The decision is a reversal after a 2012 feasibility study found that MRAPs -- famous for saving countless lives from roadside bombs in Iraq and Afghanistan -- weren't suitable for maneuver battalions in South Korea.
The 8th Army says it began fielding MRAPs and smaller versions known as M-ATVs in late December and was on track to complete the deployment to multiple locations by the end of February.
The armored vehicles, with their V-shaped hulls, will provide soldiers "a more durable battle proven armor configuration and provide improved crew survivability" as they maneuver "over the most grueling terrain," 8th Army spokeswoman Lt. Col. Catina Barnes-Ricks told Stars and Stripes Friday in an email.
"All Eighth Army units throughout Korea will receive the MRAPs," she added.
The vehicles are arriving in time for joint U.S.-South Korean war games due to begin in March, although the military didn't offer specifics about how they would be used.
North Korea, which is extremely sensitive to the addition of any military equipment on the peninsula, criticized the planned 2012 arrival of the MRAPs, which are designed to deflect the force of an explosion.
"These vehicles capable of protecting troops aboard from mines or explosives are aimed at safely crossing the Military Demarcation Line before mounting an all-out attack on [North Korea] once they kick off a war against it," a report in the official Rodong Sinmun newspaper said at the time.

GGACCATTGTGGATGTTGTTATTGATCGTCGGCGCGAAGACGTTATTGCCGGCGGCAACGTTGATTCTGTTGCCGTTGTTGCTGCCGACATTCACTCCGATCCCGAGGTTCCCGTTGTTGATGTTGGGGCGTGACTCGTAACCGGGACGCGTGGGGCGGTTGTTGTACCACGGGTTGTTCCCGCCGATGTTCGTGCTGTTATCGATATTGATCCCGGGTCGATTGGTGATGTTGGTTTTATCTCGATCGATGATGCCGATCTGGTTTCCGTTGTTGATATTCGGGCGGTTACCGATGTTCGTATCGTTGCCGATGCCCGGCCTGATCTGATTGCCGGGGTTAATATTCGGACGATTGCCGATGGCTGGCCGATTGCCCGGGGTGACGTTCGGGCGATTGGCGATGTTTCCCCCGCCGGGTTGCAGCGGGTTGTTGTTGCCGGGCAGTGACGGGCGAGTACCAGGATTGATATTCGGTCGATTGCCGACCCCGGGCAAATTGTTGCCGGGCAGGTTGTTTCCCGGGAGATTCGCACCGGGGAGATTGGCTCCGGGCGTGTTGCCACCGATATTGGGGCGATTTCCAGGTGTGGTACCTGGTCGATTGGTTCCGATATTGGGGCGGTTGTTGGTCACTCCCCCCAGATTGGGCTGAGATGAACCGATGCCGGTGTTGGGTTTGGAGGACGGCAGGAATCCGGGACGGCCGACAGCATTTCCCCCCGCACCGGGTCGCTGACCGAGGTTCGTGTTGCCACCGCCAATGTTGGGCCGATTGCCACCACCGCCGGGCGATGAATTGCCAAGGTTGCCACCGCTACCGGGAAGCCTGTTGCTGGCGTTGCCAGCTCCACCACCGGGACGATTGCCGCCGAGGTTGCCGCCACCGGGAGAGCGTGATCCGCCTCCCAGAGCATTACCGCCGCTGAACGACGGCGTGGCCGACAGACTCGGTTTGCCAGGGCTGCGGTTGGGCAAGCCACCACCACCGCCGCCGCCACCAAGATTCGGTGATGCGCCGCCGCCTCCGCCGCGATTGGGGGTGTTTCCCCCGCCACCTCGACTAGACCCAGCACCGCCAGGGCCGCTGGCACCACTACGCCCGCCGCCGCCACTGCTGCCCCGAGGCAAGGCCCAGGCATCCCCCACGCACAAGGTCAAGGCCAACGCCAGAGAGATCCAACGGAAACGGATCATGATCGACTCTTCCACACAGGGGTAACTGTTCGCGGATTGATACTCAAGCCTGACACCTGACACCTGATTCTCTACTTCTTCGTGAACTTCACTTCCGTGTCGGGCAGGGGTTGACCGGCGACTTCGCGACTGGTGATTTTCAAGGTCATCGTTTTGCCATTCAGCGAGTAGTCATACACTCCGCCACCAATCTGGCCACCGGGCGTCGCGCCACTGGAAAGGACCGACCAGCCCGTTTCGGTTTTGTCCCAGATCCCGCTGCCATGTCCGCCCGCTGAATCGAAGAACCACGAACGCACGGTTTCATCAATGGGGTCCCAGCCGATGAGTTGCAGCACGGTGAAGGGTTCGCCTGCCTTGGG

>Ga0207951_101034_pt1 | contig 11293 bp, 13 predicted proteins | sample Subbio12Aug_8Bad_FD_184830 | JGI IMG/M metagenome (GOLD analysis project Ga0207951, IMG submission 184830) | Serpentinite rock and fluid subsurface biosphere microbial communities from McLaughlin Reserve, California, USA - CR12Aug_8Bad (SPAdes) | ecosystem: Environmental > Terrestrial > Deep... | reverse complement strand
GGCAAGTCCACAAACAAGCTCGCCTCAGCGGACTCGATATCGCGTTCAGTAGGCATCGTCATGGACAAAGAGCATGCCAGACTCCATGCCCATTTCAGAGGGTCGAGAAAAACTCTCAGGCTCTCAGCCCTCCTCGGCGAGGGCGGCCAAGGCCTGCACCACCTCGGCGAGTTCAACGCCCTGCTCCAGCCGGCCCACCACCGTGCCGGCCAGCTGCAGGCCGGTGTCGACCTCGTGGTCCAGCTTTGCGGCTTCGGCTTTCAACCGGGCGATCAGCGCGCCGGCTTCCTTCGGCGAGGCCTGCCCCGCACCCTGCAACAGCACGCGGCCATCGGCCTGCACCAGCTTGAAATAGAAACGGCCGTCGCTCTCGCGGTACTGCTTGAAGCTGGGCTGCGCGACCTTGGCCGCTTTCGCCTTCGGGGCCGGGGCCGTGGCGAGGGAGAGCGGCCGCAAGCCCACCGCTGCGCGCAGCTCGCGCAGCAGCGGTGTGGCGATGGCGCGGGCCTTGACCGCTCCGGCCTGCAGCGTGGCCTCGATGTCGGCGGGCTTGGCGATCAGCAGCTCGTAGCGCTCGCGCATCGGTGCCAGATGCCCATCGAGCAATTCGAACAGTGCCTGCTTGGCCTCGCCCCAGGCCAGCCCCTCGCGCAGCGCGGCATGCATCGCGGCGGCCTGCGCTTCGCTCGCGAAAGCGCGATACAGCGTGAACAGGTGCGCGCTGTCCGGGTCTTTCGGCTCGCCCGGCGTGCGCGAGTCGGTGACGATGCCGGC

North and South Korea are divided by the so-called Demilitarized Zone, a strip of land about 160 miles long and 2.5 miles wide. Despite its name, the area is dotted with tens of thousands of land mines and lined with barbed wire.
The U.S. has some 28,500 servicemembers stationed in the South, which remains technically at war with the North after the 1950-53 conflict ended in an armistice instead of a peace treaty.
Military tensions have spiked since last year when Pyongyang conducted two underground nuclear explosions and test-fired some two dozen ballistic missiles.
South Korean officials also have pointed to an increase in the number of defectors from the North as a sign of potential instability within Kim Jong Un's regime.
MRAPs would be invaluable for potential counteroffensive operations, said Park Hwee-rhak, head of the graduate school of politics and leadership at Kookmin University in Seoul.
"The military needs to prepare for the worst-case scenario," said Park, a retired South Korean army colonel. "There are many kind of land mines in that area so if we want to make some kind of military operations along the DMZ we need a kind of mine-resistance maneuver vehicle."
The 2nd Infantry Division, which is based near the border with North Korea, tested the use of MRAPs in 2012 but found that the vehicles were "not suitable for maneuver battalions" in Korea and decided not to add them to their fleet "in the foreseeable future."
However, decisions about changes to the fleet of vehicles are made by the Department of the Army and requirements are often reassessed, Barnes-Ricks said.
The 8th Army had "identified an enduring requirement for MRAPs," she said, adding that the vehicles are ideal for providing protected mission command and transportation platforms.
"Battlefield dynamics have changed in Korea and modernization has changed how the Army fights in the field," she said. "MRAPs are an additive to our existing armored vehicles and provide enhanced capabilities and protection for [the 8th Army] on different terrain in the Korean peninsula."